human survival. Even steps in these directions would mitigate the upcoming
crisis with Iran. Above all, it is important to heed the words of Mohamed
ElBaradei: "There is no military solution to this situation. It is
inconceivable. The only durable solution is a neg! otiated solution."20
And it is within reach. Similar to the Iraq war: a war against Iran
appears to be opposed by the military and U.S. intelligence, but might
well be undertaken by the civilian planners of the Bush administration:
Cheney, Rumsfeld, Rice, and a few others, an unusually dangerous

There is wide agreement among prominent strategic analysts that the threat
of nuclear war is severe and increasing, and that the threat can be
eliminated by measures that are known and in fact legally obligatory. If
such measures are not taken, they warn that "a nuclear exchange is
ultimately inevitable," that we may be facing "an appreciable risk of
ultimate doom," an "Armageddon of our own making."21 The threats are well
understood, and they are being consciously enhanced. The Iraq invasion is
only the most blatant example.

Clinton's military and intelligence planners had called for "dominating
the space dimension of military operations to protect U.S. interests and
investment," much in the way armies and navies did in earlier years, but
now with a sole hegemon, which must develop "space-based strike weapons
[enabling] the application of precision force from, to, and through
space." Such measures will be needed, they said, because "globalization of
the world economy" will lead to a "widening economic divide" along with
"deepening economic stagnation, political instability, and cultural
alienation," hence unrest and violence among the "have-nots," much of it
directed against the United States. The United States must therefore be
ready to plan for a "precision strike from space [as a] counter to the
worldwide proliferation of WMD" by unruly elements.22 That is a likely
consequence of the recommended military programs, just as a "widening
divide" is the anticipated consequence of the specific vers! ion of
international integration that is misleadingly called "globalization" and
"free trade" in the doctrinal system.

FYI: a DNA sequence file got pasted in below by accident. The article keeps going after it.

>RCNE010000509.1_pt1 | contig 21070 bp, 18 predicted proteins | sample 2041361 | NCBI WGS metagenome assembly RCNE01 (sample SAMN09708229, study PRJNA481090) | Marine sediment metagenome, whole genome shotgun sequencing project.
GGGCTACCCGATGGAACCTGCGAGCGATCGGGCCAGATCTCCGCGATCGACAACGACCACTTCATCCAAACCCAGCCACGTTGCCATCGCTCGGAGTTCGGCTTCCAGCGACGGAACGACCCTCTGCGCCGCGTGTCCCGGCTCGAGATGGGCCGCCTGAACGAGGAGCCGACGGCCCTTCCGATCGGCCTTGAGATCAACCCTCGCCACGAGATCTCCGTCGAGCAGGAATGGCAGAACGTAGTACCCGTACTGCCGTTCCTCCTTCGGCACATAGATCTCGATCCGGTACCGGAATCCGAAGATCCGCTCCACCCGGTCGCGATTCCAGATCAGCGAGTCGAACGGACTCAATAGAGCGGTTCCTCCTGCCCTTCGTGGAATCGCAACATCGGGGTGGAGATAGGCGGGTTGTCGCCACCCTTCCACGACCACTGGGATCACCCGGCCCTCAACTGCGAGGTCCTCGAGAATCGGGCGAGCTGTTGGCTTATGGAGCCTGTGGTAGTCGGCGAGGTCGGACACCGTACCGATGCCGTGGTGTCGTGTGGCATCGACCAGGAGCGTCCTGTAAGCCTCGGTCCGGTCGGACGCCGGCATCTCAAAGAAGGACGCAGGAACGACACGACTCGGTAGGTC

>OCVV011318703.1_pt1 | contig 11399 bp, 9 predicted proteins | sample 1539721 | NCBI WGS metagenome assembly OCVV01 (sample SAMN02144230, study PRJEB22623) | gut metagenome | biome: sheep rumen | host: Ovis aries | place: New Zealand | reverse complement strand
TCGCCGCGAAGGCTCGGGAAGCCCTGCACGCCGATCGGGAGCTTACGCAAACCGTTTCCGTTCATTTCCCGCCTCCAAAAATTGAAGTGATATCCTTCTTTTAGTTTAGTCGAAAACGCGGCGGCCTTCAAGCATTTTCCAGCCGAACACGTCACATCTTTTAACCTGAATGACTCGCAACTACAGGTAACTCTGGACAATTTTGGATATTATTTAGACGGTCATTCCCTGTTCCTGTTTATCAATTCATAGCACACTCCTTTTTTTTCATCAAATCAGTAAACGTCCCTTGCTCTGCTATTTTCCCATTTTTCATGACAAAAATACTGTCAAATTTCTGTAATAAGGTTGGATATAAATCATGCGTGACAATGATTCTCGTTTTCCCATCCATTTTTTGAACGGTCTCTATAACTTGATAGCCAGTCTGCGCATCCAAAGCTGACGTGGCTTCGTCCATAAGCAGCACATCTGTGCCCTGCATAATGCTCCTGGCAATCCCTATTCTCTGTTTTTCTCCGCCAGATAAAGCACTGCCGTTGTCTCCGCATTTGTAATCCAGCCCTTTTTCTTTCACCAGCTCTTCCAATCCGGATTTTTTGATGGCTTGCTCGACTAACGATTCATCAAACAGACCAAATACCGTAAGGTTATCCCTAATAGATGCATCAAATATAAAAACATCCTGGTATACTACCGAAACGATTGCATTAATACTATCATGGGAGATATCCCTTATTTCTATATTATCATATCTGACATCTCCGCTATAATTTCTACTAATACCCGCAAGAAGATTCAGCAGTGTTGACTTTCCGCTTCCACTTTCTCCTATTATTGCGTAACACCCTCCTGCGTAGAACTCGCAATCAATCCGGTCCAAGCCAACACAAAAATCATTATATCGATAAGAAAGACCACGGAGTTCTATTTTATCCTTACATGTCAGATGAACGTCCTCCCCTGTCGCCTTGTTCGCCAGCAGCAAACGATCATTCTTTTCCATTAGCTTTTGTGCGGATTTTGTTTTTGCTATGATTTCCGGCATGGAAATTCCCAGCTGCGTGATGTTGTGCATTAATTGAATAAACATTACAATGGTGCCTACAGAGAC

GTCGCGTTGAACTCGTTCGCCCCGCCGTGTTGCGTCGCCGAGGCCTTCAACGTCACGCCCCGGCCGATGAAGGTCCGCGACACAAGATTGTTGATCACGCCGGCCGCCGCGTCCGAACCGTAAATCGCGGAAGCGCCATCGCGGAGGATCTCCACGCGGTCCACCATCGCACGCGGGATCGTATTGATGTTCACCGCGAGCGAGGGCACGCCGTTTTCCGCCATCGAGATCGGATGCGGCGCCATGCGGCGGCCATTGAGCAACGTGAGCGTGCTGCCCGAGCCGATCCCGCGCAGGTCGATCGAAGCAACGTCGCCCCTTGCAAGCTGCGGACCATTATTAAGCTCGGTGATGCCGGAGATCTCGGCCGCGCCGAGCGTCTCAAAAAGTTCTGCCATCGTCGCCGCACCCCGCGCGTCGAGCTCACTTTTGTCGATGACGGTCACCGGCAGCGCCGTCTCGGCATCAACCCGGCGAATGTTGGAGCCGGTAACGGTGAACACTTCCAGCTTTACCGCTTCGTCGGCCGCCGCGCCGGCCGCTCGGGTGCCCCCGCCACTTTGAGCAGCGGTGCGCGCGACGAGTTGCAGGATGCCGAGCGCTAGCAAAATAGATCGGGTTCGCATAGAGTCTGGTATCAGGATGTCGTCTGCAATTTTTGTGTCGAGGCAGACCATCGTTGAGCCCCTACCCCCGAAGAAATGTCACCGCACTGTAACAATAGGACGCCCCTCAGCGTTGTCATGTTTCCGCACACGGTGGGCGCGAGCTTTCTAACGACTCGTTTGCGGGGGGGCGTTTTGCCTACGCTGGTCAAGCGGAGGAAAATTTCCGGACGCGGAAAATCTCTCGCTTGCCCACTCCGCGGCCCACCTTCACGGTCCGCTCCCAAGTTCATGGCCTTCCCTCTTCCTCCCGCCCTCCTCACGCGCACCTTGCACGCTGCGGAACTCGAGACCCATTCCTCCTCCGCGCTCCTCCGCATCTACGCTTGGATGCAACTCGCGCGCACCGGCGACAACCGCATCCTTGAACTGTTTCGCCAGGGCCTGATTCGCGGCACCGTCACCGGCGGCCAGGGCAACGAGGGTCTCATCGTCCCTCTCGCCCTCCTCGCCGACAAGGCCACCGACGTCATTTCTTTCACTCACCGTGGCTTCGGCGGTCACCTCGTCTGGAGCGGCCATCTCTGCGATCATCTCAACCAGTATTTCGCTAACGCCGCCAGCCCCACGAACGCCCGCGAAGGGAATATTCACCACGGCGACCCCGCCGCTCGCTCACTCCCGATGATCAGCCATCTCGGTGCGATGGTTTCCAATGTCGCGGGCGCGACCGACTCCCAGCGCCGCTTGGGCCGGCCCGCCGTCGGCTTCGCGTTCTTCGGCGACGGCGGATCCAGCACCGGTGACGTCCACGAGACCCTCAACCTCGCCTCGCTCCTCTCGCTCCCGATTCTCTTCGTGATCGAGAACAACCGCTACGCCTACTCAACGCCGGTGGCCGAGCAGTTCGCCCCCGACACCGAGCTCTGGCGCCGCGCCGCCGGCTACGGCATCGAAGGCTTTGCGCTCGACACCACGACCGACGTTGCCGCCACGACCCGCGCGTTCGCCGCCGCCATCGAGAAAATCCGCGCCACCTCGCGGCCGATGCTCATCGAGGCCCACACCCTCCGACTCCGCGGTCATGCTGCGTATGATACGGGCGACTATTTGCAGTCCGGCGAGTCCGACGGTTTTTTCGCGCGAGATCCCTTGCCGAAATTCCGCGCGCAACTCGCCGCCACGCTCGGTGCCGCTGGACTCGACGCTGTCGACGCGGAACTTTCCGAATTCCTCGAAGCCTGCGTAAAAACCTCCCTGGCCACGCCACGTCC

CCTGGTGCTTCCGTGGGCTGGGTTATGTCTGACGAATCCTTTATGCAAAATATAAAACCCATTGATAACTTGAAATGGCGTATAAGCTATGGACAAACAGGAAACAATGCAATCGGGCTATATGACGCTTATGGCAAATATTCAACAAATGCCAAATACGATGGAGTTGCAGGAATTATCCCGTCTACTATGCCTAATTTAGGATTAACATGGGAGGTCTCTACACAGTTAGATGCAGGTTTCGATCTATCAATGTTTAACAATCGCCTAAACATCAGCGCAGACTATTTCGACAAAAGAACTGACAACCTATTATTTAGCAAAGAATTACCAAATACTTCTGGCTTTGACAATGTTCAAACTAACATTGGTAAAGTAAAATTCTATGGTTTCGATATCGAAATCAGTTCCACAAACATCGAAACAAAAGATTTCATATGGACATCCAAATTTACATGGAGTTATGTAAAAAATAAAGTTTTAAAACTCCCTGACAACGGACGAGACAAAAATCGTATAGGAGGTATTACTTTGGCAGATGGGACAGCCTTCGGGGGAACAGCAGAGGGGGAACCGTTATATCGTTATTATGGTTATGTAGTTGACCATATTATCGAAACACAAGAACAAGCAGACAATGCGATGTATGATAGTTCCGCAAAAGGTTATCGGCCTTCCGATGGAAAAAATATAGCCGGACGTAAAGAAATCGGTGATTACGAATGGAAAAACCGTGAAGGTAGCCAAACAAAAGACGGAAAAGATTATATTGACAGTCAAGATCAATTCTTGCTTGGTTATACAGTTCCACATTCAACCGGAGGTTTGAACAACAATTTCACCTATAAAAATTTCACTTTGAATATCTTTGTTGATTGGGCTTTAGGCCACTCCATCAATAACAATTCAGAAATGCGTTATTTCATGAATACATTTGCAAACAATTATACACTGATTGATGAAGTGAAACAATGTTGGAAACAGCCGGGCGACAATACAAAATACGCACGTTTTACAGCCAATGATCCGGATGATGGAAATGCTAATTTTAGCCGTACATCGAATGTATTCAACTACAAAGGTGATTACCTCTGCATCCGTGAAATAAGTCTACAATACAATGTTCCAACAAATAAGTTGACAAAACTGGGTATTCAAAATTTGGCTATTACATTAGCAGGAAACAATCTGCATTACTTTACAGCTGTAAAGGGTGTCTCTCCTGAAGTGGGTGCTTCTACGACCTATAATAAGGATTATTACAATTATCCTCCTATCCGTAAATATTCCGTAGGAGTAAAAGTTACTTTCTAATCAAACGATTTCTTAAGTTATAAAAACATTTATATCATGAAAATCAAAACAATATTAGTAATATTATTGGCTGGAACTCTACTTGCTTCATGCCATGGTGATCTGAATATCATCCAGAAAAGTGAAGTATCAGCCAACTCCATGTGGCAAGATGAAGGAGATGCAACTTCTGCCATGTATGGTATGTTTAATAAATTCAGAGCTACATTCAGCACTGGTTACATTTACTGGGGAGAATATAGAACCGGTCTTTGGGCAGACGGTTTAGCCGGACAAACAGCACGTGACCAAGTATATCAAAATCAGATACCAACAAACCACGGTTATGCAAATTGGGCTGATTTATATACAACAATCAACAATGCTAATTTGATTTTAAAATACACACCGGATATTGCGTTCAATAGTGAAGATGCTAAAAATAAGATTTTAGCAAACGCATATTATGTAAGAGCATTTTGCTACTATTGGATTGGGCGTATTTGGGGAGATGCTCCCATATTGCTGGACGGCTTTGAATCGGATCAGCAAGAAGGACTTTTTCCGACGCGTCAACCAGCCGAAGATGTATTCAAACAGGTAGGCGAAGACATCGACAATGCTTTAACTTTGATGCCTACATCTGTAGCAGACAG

A word should be added about these notions. Both are terms of propaganda,
not description. The term "globalization" is used for a specific form of
international economic integration, designed—not surprisingly—in the
interests of the designers: multinational corporations and the few
powerful states to which they are closely linked. An opposing form of
globalization is being pursued by groups that are far more representative
of the world's population, the mass global justice movements, which
originated in the South but now have been joined by northern popular
organizations and meet annually in the World Social Forum, which has
spawned many regional and local social forums, concentrating on their own
issues though within the same overarching framework. The global justice
movements are an entirely new phenomenon, perhaps the seeds of the kind of
international that has been the hope of the workers movements and the left
since their modern origins. They are called "antiglobalizati! on" in the
reigning doctrinal systems, because they seek a form of globalization
oriented towards the interests of people, not concentrated economic power—
and unfortunately, they have often adopted this ridiculous terminology.

Official globalization is committed to so-called neoliberalism, also a
highly misleading term: the regime is not new, and it is not liberal.
Neoliberalism is essentially the policy imposed by force on the colonies
since the eighteenth century, while the currently wealthy countries
radically violated these rules, with extensive reliance on state
intervention in the economy and resort to measures that are now banned in
the international economic order. That was true of England and the
countries that followed its path of protectionism and state intervention,
including Japan, the one country of the South that escaped colonization
and the one country that industrialized. These facts are widely recognized
by economic historians.

A comparison of the United States and Egypt in the early nineteenth
century is one of many enlightening illustrations of the decisive role of
sovereignty and massive state intervention in economic development. Having
freed itself from British rule, the United States was able to adopt
British-style measures of state intervention, and developed. Meanwhile
British power was able to bar anything of the sort in Egypt, joining with
France to impose Lord Palmerston's doctrine that "No ideas therefore of
fairness towards Mehemet [Ali] ought to stand in the way of such great and
paramount interests" as barring competition in the eastern
Mediterranean.23 Palmerston expressed his "hate" for the "ignorant
barbarian" who dared to undertake economic development. Historical
memories resonate when, today, Britain and France, fronting for the United
States, demand that Iran suspend all activities related to nuclear and
missile programs, including research and development, so that nuclear ene!